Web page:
Month: September 2015

Florida Work Comp; Unmanned Surveillance

As part of every initial consultation with an injured worker, our workers’ compensation attorneys discuss the fact that many insurance carriers hire private investigators to perform surveillance on injured workers. While it would not be cost effective to perform surveillance on every person who has a Florida workers’ compensation claim, the insurers spend enormous amounts of money on surveillance. It is therefore imperative that every injured worker be entirely candid regarding the extent of their injury, medical history, and any income/earnings.

Why and How is Surveillance Used?

In a recent case, Leggett v. Barnett Marine, Inc., surveillance revealed that the claimant was capable of performing physical tasks consistent with his pre injury job. The physical exertion shown in the surveillance was not consistent with representations made by the claimant, which led to a finding of fraud. The JCC held the claimant had made misrepresentations, and thereby forfeited all benefits under the Workers’ Compensation Act pursuant to Section 440.09 and Section 440.105, Florida Statutes. In summary, when a person commits fraud under the Workers’ Compensation Act, he/she forfeits any and all benefits.

The basic Florida work comp fraud rule: to establish the “fraud” defense, the employer/carrier must prove by a preponderance of the evidence that the Claimant knowingly or intentionally engaged in one of the acts provided in section 440.105, Florida Statutes, for the purpose of securing workers’ compensation benefits.[1] This concept was discussed in greater detail in our prior blog post, which you can view here.

Surveillance is one tool insurance companies use to demonstrate a claimant has made misrepresentations. In our ever evolving technological world, an interesting form of surveillance came to our attention: unmanned surveillance.

Below is a video demonstrating unmanned surveillance. It is advertised as “fully automated” and “hidden in plain sight in objects seen every day by everyone”.

As always, we encourage every person to be candid with their work injuries. Often, the bad apples ruin it for those truly injured, but it’s important to be aware of the lengths insurers go to in attempt to combat fraud. Sustaining an injury at work in Florida opens a person up to all sorts of things, being surveilled is just one of them.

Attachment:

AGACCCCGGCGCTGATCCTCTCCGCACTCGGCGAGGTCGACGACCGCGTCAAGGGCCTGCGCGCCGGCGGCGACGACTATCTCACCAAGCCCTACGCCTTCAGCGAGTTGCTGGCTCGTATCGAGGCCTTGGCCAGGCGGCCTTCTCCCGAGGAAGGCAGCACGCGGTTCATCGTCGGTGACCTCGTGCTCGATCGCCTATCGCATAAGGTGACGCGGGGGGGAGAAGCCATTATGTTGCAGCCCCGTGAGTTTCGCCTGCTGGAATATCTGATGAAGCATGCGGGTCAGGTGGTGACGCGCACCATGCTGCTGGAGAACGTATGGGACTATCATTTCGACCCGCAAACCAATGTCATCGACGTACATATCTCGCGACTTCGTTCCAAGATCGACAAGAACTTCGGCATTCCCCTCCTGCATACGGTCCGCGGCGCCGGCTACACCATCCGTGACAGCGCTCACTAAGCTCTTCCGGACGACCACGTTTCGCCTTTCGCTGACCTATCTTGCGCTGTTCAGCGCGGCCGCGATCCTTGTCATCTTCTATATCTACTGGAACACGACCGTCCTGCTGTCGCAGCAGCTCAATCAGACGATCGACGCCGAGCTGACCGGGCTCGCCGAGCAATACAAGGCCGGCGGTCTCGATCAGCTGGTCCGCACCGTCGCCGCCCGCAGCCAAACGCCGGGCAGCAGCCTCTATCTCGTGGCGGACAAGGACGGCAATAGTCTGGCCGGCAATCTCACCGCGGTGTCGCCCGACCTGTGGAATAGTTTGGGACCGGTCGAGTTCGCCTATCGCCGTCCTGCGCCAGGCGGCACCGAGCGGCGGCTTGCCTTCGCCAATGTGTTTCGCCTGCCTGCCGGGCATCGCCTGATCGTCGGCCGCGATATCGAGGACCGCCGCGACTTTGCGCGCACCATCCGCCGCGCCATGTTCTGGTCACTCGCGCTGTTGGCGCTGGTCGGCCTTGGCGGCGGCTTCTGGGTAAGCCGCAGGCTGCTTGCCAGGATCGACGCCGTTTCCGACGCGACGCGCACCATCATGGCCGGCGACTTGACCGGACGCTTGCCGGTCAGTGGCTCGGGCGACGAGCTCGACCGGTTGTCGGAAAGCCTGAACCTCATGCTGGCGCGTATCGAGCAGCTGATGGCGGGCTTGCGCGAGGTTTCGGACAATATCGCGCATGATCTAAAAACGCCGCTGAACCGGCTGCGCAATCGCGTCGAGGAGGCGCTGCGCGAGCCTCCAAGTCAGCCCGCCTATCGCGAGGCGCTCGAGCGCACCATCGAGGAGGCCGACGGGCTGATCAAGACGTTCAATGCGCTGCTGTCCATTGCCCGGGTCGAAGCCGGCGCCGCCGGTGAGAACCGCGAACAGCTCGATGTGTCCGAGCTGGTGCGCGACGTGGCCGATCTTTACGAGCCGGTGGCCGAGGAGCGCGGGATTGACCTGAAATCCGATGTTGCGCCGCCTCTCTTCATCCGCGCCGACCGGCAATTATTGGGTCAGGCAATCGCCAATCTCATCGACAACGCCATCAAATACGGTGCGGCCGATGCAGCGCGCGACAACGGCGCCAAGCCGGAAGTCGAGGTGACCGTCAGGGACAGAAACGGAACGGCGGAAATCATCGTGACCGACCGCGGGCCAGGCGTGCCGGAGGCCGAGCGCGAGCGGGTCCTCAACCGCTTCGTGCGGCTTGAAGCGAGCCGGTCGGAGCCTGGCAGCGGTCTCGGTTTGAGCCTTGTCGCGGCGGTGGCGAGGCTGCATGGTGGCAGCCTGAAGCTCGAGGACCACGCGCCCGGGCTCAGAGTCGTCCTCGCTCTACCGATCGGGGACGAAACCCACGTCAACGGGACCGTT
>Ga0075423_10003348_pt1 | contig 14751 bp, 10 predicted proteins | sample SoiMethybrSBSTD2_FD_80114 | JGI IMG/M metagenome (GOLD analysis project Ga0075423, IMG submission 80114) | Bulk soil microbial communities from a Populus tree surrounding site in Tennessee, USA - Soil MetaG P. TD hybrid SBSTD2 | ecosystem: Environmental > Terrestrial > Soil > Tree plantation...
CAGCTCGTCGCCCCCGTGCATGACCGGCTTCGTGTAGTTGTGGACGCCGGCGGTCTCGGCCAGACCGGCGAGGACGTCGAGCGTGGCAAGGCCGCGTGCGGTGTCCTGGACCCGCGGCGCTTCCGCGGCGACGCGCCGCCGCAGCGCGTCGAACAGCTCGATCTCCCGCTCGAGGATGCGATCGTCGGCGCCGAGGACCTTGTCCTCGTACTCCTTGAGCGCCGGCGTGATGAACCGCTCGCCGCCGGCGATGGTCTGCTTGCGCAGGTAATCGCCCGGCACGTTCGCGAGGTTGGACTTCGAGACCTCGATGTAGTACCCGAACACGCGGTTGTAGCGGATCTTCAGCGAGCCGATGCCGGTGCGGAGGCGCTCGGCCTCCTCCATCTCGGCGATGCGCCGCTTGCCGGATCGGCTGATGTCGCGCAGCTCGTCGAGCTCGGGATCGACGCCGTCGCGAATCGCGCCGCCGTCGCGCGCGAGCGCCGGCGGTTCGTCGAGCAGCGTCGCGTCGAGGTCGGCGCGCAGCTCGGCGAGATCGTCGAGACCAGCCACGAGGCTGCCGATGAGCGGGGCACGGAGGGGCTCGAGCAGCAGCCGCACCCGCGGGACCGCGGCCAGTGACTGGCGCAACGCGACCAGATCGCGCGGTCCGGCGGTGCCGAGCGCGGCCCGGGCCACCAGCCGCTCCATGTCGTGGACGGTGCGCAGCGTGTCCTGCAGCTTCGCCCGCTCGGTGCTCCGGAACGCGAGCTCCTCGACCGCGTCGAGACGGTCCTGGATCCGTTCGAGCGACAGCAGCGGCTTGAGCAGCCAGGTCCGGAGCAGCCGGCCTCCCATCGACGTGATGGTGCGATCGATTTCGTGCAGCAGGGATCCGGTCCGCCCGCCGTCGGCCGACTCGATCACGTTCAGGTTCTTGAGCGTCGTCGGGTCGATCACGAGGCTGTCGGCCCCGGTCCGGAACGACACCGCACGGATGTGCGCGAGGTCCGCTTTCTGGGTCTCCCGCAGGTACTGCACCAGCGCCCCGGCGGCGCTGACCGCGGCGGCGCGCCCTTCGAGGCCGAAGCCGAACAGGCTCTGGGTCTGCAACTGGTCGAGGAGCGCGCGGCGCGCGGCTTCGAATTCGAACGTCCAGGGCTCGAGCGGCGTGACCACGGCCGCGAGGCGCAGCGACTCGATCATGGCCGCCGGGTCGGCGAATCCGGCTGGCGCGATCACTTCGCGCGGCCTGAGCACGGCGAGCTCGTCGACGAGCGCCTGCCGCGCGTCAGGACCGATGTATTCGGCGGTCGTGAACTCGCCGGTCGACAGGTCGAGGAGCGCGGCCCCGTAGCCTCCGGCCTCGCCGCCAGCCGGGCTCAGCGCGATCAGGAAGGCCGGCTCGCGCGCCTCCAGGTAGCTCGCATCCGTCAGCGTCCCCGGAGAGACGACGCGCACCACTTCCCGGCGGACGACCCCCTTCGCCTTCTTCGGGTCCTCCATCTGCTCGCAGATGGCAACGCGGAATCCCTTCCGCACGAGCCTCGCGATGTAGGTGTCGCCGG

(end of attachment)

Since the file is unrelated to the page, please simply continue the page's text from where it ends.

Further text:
If you have questions regarding workers’ compensation, call our office to speak with one of our work comp attorneys in Tampa, FL for a free consultation.

[1] Smith v. Target; OJCC Case #: 13-029085MRH (Decision issued March 2, 2015)

Trial Work Period; Social Security Disability

This article is intended to provide information regarding a trial work period in general, and how the Social Security Administration determines what actions trigger the beginning of the trial work period.

Social Security recognizes the concept of a trial work period, during which a person eligible for Social Security disability benefits is permitted to attempt to engage in work and still collect disability benefits. A trial work period begins when the person engages in services in any given month. In this context, services are defined as greater than $780 per month (in 2015). In 2014, the services threshold was $770 per month. In 2013, the amount was $750 per month. In 2010-2012, the services threshold was $720 per month.  For self-employed persons, services can mean any month in which the person works 80 or more hours.

Social Security will not consider the services performed during the trial work period as showing that the person’s disability has ended until such time as the individual engages in services for at least nine months in a 60-month period. The months do not have to be consecutive, but any month in which the individual engages in services as defined above. When an individual engages is services  for nine months in the 60-month period, the individual will go into what is called an Extended Period of Eligibility where an individual’s earnings and medical conditions are assessed by the Social Security Administration.